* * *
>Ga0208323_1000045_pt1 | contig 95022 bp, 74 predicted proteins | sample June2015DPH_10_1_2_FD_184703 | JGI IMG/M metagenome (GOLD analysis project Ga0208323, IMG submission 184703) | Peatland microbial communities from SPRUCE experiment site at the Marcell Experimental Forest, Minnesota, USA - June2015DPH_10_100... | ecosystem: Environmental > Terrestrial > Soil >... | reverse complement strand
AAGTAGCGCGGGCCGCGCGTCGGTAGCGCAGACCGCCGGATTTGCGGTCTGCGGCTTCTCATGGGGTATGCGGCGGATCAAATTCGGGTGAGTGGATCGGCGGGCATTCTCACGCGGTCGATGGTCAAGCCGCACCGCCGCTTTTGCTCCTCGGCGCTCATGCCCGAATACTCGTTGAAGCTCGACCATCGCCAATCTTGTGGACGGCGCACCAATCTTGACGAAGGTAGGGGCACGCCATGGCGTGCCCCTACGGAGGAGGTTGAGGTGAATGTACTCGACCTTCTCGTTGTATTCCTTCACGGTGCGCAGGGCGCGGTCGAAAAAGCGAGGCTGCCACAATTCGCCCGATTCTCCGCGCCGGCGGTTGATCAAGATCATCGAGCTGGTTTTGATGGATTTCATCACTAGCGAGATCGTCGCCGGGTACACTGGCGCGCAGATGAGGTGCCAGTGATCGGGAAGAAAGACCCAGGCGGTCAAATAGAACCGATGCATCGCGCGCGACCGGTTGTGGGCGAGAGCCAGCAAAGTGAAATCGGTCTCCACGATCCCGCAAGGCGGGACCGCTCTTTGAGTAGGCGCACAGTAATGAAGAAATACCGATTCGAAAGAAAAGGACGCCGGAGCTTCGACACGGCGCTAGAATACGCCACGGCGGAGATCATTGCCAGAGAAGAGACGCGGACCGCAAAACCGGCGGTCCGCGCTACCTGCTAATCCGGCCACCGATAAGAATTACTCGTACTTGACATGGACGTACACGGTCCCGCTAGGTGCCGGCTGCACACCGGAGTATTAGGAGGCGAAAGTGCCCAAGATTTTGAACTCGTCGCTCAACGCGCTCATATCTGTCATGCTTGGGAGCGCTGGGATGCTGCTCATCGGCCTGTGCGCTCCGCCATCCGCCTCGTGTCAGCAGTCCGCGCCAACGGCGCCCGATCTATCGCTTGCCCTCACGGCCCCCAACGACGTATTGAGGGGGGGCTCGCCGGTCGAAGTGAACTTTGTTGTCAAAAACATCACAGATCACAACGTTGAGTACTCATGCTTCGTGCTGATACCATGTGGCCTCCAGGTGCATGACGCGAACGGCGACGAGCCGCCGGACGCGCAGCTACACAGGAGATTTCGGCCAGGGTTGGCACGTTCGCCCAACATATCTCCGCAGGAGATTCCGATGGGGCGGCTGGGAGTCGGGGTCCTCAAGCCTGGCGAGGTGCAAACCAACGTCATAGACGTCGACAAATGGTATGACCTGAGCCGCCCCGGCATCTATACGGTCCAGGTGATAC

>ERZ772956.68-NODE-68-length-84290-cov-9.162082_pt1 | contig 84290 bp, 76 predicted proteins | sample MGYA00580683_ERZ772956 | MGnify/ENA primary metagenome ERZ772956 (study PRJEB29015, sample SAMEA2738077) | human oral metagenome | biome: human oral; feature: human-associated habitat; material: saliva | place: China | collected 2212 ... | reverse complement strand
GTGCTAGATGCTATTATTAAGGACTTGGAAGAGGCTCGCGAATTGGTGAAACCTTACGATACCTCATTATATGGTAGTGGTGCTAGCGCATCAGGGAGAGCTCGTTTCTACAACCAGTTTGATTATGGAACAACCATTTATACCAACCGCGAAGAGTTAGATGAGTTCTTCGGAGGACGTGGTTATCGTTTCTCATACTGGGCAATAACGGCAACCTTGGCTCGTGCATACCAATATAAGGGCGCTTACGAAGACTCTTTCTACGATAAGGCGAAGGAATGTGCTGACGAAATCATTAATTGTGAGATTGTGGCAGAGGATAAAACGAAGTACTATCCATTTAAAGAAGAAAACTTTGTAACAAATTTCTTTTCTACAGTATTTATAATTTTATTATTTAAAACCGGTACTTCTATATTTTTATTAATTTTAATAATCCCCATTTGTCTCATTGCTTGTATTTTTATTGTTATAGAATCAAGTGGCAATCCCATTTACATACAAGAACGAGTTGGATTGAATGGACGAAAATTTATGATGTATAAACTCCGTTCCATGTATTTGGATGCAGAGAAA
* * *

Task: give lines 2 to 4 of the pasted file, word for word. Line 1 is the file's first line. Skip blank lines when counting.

AAGTAGCGCGGGCCGCGCGTCGGTAGCGCAGACCGCCGGATTTGCGGTCTGCGGCTTCTCATGGGGTATGCGGCGGATCAAATTCGGGTGAGTGGATCGGCGGGCATTCTCACGCGGTCGATGGTCAAGCCGCACCGCCGCTTTTGCTCCTCGGCGCTCATGCCCGAATACTCGTTGAAGCTCGACCATCGCCAATCTTGTGGACGGCGCACCAATCTTGACGAAGGTAGGGGCACGCCATGGCGTGCCCCTACGGAGGAGGTTGAGGTGAATGTACTCGACCTTCTCGTTGTATTCCTTCACGGTGCGCAGGGCGCGGTCGAAAAAGCGAGGCTGCCACAATTCGCCCGATTCTCCGCGCCGGCGGTTGATCAAGATCATCGAGCTGGTTTTGATGGATTTCATCACTAGCGAGATCGTCGCCGGGTACACTGGCGCGCAGATGAGGTGCCAGTGATCGGGAAGAAAGACCCAGGCGGTCAAATAGAACCGATGCATCGCGCGCGACCGGTTGTGGGCGAGAGCCAGCAAAGTGAAATCGGTCTCCACGATCCCGCAAGGCGGGACCGCTCTTTGAGTAGGCGCACAGTAATGAAGAAATACCGATTCGAAAGAAAAGGACGCCGGAGCTTCGACACGGCGCTAGAATACGCCACGGCGGAGATCATTGCCAGAGAAGAGACGCGGACCGCAAAACCGGCGGTCCGCGCTACCTGCTAATCCGGCCACCGATAAGAATTACTCGTACTTGACATGGACGTACACGGTCCCGCTAGGTGCCGGCTGCACACCGGAGTATTAGGAGGCGAAAGTGCCCAAGATTTTGAACTCGTCGCTCAACGCGCTCATATCTGTCATGCTTGGGAGCGCTGGGATGCTGCTCATCGGCCTGTGCGCTCCGCCATCCGCCTCGTGTCAGCAGTCCGCGCCAACGGCGCCCGATCTATCGCTTGCCCTCACGGCCCCCAACGACGTATTGAGGGGGGGCTCGCCGGTCGAAGTGAACTTTGTTGTCAAAAACATCACAGATCACAACGTTGAGTACTCATGCTTCGTGCTGATACCATGTGGCCTCCAGGTGCATGACGCGAACGGCGACGAGCCGCCGGACGCGCAGCTACACAGGAGATTTCGGCCAGGGTTGGCACGTTCGCCCAACATATCTCCGCAGGAGATTCCGATGGGGCGGCTGGGAGTCGGGGTCCTCAAGCCTGGCGAGGTGCAAACCAACGTCATAGACGTCGACAAATGGTATGACCTGAGCCGCCCCGGCATCTATACGGTCCAGGTGATAC

>ERZ772956.68-NODE-68-length-84290-cov-9.162082_pt1 | contig 84290 bp, 76 predicted proteins | sample MGYA00580683_ERZ772956 | MGnify/ENA primary metagenome ERZ772956 (study PRJEB29015, sample SAMEA2738077) | human oral metagenome | biome: human oral; feature: human-associated habitat; material: saliva | place: China | collected 2212 ... | reverse complement strand
GTGCTAGATGCTATTATTAAGGACTTGGAAGAGGCTCGCGAATTGGTGAAACCTTACGATACCTCATTATATGGTAGTGGTGCTAGCGCATCAGGGAGAGCTCGTTTCTACAACCAGTTTGATTATGGAACAACCATTTATACCAACCGCGAAGAGTTAGATGAGTTCTTCGGAGGACGTGGTTATCGTTTCTCATACTGGGCAATAACGGCAACCTTGGCTCGTGCATACCAATATAAGGGCGCTTACGAAGACTCTTTCTACGATAAGGCGAAGGAATGTGCTGACGAAATCATTAATTGTGAGATTGTGGCAGAGGATAAAACGAAGTACTATCCATTTAAAGAAGAAAACTTTGTAACAAATTTCTTTTCTACAGTATTTATAATTTTATTATTTAAAACCGGTACTTCTATATTTTTATTAATTTTAATAATCCCCATTTGTCTCATTGCTTGTATTTTTATTGTTATAGAATCAAGTGGCAATCCCATTTACATACAAGAACGAGTTGGATTGAATGGACGAAAATTTATGATGTATAAACTCCGTTCCATGTATTTGGATGCAGAGAAA